The idea behind multi-vendor sites is to allow people, or companies, to create profiles and post their products for sale.
In today’s world, where e commerce giants like Amazon, and Shopify boast huge third-party marketplaces online, just about anyone can become an entrepreneur. For sellers, starting up on an online marketplace is easy: There’s no storefront, no need to buy tons of inventory right away and they reap the benefits of an already established online infrastructure. The consumer demand for these marketplaces is also skyrocketing. Nearly all (97 percent) of “avid” online shoppers — customers who made at least seven online purchases in a three-month period — purchased from e commerce marketplaces in the past year, up from 85 percent in 2016, making digital marketplaces one of the best places emerging retailers can start growing their businesses.
These marketplaces offer ambitious business owners unique opportunities that traditional retail can’t match. First and foremost, sellers have instant access to billions of global consumers, a firm retail framework driving more efficient transactions, a wealth of customer analytics and useful data points and software tools to assist sellers with inventory management, advertising pricing, fulfillment and more.
There are also unique challenges they must face. For example, sophisticated algorithms, like Amazon’s “buy box,” prioritize certain sellers and make it more difficult for some retailers to capture potential customer eyeballs. Disparate marketplace rules, seller metrics, additional fees and longer payments terms that measure in weeks instead of days can also hinder sellers’ success.
So, what are some things sellers can do to boost their likelihood of being successful?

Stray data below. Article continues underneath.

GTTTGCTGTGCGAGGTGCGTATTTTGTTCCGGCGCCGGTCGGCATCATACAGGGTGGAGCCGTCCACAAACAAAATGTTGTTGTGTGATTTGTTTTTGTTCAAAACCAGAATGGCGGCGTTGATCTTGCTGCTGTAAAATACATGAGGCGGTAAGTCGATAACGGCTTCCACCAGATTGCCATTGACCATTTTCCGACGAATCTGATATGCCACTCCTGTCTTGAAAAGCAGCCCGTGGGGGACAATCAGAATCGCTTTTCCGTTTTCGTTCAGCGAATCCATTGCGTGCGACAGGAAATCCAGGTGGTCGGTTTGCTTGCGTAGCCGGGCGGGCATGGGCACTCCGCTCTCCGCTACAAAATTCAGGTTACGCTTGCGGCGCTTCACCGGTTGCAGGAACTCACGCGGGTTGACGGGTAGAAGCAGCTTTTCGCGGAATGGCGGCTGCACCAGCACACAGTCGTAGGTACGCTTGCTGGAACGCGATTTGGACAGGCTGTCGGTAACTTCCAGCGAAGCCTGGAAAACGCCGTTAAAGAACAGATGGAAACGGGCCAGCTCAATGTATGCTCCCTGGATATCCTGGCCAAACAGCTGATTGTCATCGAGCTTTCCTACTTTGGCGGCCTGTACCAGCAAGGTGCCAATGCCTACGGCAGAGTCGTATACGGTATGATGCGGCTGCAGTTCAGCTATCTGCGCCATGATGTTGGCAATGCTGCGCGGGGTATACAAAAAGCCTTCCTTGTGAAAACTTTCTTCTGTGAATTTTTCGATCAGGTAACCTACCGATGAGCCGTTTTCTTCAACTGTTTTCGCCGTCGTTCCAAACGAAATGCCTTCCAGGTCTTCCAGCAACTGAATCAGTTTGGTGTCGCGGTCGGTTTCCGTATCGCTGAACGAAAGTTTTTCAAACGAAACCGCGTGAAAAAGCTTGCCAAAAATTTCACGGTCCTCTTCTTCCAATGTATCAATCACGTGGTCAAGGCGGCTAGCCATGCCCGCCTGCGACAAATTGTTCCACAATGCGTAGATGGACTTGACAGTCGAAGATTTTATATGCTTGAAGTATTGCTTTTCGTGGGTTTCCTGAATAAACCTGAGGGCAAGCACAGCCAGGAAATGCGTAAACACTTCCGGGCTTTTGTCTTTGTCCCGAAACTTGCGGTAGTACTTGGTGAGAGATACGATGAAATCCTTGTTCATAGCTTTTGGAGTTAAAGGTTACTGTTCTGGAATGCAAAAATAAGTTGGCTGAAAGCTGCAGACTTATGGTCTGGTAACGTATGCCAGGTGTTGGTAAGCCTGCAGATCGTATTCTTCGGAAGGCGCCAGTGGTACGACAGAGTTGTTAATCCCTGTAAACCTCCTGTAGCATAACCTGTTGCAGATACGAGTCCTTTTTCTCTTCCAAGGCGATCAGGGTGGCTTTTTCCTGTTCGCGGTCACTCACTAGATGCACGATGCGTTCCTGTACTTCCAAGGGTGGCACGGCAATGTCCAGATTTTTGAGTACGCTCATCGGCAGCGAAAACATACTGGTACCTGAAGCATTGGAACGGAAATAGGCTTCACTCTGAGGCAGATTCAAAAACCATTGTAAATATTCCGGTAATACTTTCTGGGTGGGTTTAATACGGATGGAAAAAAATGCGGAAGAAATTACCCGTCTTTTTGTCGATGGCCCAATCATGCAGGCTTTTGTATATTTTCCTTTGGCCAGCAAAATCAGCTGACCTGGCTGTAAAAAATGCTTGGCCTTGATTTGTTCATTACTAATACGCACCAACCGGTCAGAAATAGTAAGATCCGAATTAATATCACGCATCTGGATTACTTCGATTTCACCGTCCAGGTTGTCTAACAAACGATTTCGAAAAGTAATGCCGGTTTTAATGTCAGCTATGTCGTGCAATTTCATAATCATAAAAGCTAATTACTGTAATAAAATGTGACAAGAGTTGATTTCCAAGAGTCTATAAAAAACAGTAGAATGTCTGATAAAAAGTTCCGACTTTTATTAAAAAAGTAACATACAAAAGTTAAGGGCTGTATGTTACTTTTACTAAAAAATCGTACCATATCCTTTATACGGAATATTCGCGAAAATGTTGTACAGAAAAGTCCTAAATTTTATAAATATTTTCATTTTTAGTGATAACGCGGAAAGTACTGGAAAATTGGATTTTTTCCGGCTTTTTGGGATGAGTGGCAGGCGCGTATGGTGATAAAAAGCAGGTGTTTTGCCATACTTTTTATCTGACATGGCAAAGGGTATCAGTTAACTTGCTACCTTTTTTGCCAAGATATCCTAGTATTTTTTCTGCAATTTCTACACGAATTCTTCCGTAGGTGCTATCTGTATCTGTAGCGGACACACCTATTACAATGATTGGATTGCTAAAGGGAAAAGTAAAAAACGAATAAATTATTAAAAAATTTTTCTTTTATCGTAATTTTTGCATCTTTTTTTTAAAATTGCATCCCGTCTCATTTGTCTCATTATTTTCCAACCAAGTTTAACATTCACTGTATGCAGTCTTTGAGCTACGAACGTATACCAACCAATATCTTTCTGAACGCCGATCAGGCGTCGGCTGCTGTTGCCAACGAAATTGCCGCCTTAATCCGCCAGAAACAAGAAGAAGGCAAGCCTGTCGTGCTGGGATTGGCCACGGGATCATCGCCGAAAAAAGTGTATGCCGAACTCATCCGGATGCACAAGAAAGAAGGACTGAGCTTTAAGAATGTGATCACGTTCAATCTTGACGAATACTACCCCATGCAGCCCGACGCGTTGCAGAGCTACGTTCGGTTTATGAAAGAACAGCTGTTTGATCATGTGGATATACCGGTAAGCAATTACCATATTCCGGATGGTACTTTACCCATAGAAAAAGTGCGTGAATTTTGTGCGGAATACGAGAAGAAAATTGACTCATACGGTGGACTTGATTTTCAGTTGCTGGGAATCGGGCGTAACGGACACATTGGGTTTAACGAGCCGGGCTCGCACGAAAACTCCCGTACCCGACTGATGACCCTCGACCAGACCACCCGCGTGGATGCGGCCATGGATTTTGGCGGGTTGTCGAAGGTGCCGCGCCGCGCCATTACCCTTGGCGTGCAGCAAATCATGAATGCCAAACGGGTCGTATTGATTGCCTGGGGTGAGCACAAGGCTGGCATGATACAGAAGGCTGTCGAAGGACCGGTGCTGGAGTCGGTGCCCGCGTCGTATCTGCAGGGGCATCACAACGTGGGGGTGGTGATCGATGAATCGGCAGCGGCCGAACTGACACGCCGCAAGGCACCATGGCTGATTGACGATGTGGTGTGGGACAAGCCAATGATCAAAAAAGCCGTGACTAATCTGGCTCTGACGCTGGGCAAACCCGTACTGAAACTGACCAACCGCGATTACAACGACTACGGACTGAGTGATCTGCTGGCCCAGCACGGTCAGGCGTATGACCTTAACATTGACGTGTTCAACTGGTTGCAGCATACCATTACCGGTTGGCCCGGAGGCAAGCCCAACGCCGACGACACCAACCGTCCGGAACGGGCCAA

Look to new, specialized markets for niche customers and opportunities. While the big name players like Amazon, Jet.com and Walmart still dominate the online marketplace discussion, the proliferation of niche marketplaces has increased dramatically in the last year. The most strategic sellers have taken advantage of these new markets and the more targeted consumer audiences they offer.
In addition to the operational inventory management that comes along with selling across multiple marketplaces, sellers also face the challenge of keeping enough inventory to consistently meet demand. But, investment in inventory requires capital, which can be difficult to access when payouts are delayed by marketplace terms and conditions or cash flow remains unpredictable as new businesses are being established.
While traditional financing might not be available to these new entrepreneurs, there is a burgeoning crop of financial technology (fin tech) companies looking to support digital sellers’ unique needs. With the growth in number of online sellers, fin tech companies looking to support this new class of entrepreneurs are able to use big data based on sales history and sophisticated algorithms, fueled by seller performance, to make more informed decisions around lending and financing. These new financing options are designed specifically for e commerce sellers and provide them with capital and cash flow that allow sellers to keep up with demand in a more flexible way.
Online marketplaces are changing the retail landscape, and in